In their 2015 industry report, the Pharmaceutical Research and Manufacturers of America (PhRMA) estimated over 800 cancer therapies were in the industry pipeline—citing that approximately 80% of these drugs have the potential to be first-in-class medicines. One of the most groundbreaking areas in oncology today is checkpoint inhibitor immuno-oncology (I-O) treatments, with the American Society of Clinical Oncology (ASCO) naming immunotherapy as its 2016 Advance of the Year. Checkpoint inhibitor I-O treatments unlock immune system cells, allowing the cells to recognize and fight cancer tumors, and have shown early efficacy gains that have given hope to many oncology researchers, physicians, and patients. An exciting breakthrough that raises the question—what is the fastest and safest way to get these new treatments to patients?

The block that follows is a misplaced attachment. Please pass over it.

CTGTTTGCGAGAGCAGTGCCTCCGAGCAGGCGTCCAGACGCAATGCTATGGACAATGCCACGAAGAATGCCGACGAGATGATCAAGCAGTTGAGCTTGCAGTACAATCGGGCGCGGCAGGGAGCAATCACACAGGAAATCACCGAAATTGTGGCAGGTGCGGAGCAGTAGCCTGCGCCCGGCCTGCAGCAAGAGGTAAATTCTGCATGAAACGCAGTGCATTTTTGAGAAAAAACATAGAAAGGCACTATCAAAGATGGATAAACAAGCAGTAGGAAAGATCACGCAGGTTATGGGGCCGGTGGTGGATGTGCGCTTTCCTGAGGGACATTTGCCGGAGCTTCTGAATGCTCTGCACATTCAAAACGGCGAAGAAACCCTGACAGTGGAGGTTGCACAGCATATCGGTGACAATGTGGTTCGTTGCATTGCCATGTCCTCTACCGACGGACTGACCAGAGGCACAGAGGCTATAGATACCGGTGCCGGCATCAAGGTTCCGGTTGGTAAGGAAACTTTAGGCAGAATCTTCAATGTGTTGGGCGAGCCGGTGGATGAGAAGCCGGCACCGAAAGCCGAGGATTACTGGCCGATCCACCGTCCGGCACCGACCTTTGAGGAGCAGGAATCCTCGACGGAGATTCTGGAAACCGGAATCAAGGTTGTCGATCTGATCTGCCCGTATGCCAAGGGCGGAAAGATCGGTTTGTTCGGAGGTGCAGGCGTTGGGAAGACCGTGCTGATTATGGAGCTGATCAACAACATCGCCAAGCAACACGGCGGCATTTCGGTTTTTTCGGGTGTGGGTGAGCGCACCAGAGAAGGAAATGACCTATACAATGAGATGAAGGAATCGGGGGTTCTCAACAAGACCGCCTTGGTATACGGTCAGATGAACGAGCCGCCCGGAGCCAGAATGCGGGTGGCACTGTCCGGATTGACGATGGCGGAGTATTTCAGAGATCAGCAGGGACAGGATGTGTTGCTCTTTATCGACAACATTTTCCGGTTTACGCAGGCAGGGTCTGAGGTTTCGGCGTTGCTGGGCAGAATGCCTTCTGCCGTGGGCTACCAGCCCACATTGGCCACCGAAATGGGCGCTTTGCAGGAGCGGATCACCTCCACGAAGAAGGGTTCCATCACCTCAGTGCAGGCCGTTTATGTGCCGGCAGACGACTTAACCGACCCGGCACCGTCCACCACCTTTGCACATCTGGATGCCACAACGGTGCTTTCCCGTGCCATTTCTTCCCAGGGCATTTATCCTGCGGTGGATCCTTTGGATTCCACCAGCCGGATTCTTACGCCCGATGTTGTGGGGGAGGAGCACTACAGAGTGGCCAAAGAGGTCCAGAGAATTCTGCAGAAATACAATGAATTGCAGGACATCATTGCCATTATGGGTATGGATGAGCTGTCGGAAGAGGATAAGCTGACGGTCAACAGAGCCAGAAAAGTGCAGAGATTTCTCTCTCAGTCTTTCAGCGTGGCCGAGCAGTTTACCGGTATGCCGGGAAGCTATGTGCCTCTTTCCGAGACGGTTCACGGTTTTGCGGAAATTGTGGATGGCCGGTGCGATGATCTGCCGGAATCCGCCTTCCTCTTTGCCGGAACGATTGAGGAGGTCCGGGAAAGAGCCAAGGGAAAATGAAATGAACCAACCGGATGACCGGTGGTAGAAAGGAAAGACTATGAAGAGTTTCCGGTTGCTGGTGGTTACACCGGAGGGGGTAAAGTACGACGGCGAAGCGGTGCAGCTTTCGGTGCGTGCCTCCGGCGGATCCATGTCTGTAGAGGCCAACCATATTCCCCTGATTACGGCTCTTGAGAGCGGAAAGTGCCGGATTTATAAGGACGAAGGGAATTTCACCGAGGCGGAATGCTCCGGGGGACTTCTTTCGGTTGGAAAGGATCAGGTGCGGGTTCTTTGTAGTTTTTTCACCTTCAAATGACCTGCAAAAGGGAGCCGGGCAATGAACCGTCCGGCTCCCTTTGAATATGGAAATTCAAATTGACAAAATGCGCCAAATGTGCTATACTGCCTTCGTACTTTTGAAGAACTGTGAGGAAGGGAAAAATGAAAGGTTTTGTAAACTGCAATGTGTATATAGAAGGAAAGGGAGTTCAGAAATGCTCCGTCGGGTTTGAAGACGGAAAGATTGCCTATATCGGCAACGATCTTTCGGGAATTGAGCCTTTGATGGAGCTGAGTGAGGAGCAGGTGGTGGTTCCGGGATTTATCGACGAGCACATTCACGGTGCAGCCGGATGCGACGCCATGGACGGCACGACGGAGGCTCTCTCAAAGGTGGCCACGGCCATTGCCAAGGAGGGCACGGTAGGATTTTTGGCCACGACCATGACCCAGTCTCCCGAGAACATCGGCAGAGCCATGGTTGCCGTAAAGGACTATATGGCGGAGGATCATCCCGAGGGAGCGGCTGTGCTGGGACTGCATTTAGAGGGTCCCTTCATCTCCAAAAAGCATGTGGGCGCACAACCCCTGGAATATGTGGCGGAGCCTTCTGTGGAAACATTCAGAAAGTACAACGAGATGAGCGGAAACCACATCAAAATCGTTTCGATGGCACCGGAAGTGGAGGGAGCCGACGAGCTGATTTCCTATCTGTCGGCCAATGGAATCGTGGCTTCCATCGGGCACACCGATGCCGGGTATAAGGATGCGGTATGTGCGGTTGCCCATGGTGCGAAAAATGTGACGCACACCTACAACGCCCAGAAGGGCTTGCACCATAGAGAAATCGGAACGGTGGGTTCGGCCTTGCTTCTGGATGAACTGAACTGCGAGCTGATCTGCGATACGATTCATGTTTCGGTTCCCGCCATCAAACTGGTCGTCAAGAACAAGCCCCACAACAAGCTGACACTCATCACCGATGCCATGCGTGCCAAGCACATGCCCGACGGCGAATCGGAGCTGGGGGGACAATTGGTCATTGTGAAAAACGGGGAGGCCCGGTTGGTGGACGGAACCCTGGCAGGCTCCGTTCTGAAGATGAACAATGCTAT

A Wall Street Journal article on March 13 reported that Bristol-Myers Squibb’s cancer drug Opdivo® has outperformed Merck’s similar drug, Keytrudo®, by falling back on an “old, mass-marketing approach.” Merck’s product is paired with a diagnostic test used to identify patients expressing the PD-L1 protein, in whom the drug would be the most effective. Merck’s trials only included patients expressing this protein, and the FDA approved the drug only in those who test positive for it.